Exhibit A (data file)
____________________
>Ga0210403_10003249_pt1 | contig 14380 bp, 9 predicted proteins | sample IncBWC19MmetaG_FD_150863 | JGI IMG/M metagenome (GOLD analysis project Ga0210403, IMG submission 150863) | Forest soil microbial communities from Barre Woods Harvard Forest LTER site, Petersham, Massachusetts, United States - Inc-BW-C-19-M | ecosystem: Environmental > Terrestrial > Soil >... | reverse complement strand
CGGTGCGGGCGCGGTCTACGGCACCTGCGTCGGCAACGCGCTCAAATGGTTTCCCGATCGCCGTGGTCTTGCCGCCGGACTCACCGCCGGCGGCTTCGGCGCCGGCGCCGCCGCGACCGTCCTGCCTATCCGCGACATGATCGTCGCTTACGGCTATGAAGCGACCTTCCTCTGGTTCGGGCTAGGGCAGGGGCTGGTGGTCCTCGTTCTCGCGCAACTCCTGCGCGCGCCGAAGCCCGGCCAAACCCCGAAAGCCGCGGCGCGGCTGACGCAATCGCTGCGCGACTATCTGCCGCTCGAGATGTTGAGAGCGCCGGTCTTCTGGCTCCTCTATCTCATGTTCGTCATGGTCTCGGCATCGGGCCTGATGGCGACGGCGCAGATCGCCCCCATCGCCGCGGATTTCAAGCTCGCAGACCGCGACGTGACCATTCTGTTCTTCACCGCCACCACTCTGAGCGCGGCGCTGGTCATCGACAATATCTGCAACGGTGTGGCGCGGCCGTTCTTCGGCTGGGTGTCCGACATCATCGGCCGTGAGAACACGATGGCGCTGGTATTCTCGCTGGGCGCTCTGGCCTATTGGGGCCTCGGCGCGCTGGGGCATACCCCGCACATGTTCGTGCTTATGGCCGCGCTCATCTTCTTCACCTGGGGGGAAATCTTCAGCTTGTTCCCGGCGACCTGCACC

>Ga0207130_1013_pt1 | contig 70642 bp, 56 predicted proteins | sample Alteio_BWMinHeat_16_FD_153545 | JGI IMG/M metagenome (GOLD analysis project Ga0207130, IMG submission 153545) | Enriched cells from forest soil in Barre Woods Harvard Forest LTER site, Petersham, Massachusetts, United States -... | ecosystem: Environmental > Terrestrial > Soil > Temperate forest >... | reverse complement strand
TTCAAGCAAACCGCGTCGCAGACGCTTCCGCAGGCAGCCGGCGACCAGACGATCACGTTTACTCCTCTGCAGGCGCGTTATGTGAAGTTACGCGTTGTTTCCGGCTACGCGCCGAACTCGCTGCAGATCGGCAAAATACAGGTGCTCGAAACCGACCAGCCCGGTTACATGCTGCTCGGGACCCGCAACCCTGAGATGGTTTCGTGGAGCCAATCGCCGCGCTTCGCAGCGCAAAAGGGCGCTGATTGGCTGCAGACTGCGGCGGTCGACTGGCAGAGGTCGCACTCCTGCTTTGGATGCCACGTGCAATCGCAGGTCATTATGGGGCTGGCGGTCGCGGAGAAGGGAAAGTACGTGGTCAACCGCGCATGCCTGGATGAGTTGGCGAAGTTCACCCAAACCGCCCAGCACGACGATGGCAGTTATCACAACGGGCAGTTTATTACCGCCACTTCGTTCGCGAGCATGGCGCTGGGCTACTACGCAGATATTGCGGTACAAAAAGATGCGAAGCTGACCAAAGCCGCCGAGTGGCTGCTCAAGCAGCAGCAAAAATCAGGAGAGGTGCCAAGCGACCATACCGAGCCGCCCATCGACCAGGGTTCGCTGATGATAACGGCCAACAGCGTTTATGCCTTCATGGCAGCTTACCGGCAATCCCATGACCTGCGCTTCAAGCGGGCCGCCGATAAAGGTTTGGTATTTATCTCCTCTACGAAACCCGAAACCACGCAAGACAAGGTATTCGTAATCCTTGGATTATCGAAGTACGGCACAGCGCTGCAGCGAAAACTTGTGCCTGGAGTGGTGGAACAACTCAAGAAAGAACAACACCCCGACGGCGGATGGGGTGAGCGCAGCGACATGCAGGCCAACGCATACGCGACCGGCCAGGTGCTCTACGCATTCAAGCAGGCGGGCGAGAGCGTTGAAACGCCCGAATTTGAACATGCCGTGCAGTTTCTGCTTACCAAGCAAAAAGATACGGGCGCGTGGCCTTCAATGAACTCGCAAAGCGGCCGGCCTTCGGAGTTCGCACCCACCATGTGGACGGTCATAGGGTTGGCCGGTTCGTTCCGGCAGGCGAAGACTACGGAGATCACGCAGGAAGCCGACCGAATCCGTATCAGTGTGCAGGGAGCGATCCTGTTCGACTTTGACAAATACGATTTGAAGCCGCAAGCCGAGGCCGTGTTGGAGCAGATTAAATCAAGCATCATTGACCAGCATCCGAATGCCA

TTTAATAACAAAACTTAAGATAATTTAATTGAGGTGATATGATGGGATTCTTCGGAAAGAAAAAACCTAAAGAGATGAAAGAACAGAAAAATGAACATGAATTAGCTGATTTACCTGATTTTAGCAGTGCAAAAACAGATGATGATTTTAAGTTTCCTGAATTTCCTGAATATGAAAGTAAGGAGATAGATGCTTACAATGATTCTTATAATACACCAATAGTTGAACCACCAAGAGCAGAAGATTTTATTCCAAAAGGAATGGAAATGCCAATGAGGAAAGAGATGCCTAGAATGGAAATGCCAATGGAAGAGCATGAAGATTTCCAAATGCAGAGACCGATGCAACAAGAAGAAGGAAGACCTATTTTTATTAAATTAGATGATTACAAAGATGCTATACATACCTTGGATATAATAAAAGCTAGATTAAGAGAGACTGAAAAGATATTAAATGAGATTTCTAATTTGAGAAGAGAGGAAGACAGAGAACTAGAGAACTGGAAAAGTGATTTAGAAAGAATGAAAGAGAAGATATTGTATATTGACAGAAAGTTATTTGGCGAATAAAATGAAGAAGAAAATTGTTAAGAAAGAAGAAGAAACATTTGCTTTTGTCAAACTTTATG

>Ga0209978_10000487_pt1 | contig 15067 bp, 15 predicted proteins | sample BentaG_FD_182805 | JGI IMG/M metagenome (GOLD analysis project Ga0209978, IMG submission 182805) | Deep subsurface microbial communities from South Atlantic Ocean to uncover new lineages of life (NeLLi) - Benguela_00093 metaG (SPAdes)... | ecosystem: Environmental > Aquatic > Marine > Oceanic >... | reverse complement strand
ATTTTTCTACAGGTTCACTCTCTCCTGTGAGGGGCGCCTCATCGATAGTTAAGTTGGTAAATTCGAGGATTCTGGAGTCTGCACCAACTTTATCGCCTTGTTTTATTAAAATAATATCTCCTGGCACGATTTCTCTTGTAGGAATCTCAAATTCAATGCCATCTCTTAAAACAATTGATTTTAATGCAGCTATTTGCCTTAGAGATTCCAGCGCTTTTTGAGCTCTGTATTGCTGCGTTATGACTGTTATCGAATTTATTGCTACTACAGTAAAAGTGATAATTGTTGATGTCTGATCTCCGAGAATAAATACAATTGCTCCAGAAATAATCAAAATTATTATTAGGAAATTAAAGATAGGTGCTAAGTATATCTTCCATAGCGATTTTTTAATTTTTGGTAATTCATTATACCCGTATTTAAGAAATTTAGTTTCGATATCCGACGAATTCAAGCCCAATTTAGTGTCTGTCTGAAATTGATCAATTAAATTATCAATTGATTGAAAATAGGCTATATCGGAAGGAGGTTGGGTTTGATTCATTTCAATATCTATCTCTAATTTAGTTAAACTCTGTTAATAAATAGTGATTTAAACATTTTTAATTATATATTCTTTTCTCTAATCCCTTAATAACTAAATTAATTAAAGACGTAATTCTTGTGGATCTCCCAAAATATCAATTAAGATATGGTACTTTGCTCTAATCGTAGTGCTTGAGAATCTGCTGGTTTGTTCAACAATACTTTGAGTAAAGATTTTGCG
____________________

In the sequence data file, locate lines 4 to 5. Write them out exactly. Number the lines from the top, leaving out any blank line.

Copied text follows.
TTCAAGCAAACCGCGTCGCAGACGCTTCCGCAGGCAGCCGGCGACCAGACGATCACGTTTACTCCTCTGCAGGCGCGTTATGTGAAGTTACGCGTTGTTTCCGGCTACGCGCCGAACTCGCTGCAGATCGGCAAAATACAGGTGCTCGAAACCGACCAGCCCGGTTACATGCTGCTCGGGACCCGCAACCCTGAGATGGTTTCGTGGAGCCAATCGCCGCGCTTCGCAGCGCAAAAGGGCGCTGATTGGCTGCAGACTGCGGCGGTCGACTGGCAGAGGTCGCACTCCTGCTTTGGATGCCACGTGCAATCGCAGGTCATTATGGGGCTGGCGGTCGCGGAGAAGGGAAAGTACGTGGTCAACCGCGCATGCCTGGATGAGTTGGCGAAGTTCACCCAAACCGCCCAGCACGACGATGGCAGTTATCACAACGGGCAGTTTATTACCGCCACTTCGTTCGCGAGCATGGCGCTGGGCTACTACGCAGATATTGCGGTACAAAAAGATGCGAAGCTGACCAAAGCCGCCGAGTGGCTGCTCAAGCAGCAGCAAAAATCAGGAGAGGTGCCAAGCGACCATACCGAGCCGCCCATCGACCAGGGTTCGCTGATGATAACGGCCAACAGCGTTTATGCCTTCATGGCAGCTTACCGGCAATCCCATGACCTGCGCTTCAAGCGGGCCGCCGATAAAGGTTTGGTATTTATCTCCTCTACGAAACCCGAAACCACGCAAGACAAGGTATTCGTAATCCTTGGATTATCGAAGTACGGCACAGCGCTGCAGCGAAAACTTGTGCCTGGAGTGGTGGAACAACTCAAGAAAGAACAACACCCCGACGGCGGATGGGGTGAGCGCAGCGACATGCAGGCCAACGCATACGCGACCGGCCAGGTGCTCTACGCATTCAAGCAGGCGGGCGAGAGCGTTGAAACGCCCGAATTTGAACATGCCGTGCAGTTTCTGCTTACCAAGCAAAAAGATACGGGCGCGTGGCCTTCAATGAACTCGCAAAGCGGCCGGCCTTCGGAGTTCGCACCCACCATGTGGACGGTCATAGGGTTGGCCGGTTCGTTCCGGCAGGCGAAGACTACGGAGATCACGCAGGAAGCCGACCGAATCCGTATCAGTGTGCAGGGAGCGATCCTGTTCGACTTTGACAAATACGATTTGAAGCCGCAAGCCGAGGCCGTGTTGGAGCAGATTAAATCAAGCATCATTGACCAGCATCCGAATGCCA

TTTAATAACAAAACTTAAGATAATTTAATTGAGGTGATATGATGGGATTCTTCGGAAAGAAAAAACCTAAAGAGATGAAAGAACAGAAAAATGAACATGAATTAGCTGATTTACCTGATTTTAGCAGTGCAAAAACAGATGATGATTTTAAGTTTCCTGAATTTCCTGAATATGAAAGTAAGGAGATAGATGCTTACAATGATTCTTATAATACACCAATAGTTGAACCACCAAGAGCAGAAGATTTTATTCCAAAAGGAATGGAAATGCCAATGAGGAAAGAGATGCCTAGAATGGAAATGCCAATGGAAGAGCATGAAGATTTCCAAATGCAGAGACCGATGCAACAAGAAGAAGGAAGACCTATTTTTATTAAATTAGATGATTACAAAGATGCTATACATACCTTGGATATAATAAAAGCTAGATTAAGAGAGACTGAAAAGATATTAAATGAGATTTCTAATTTGAGAAGAGAGGAAGACAGAGAACTAGAGAACTGGAAAAGTGATTTAGAAAGAATGAAAGAGAAGATATTGTATATTGACAGAAAGTTATTTGGCGAATAAAATGAAGAAGAAAATTGTTAAGAAAGAAGAAGAAACATTTGCTTTTGTCAAACTTTATG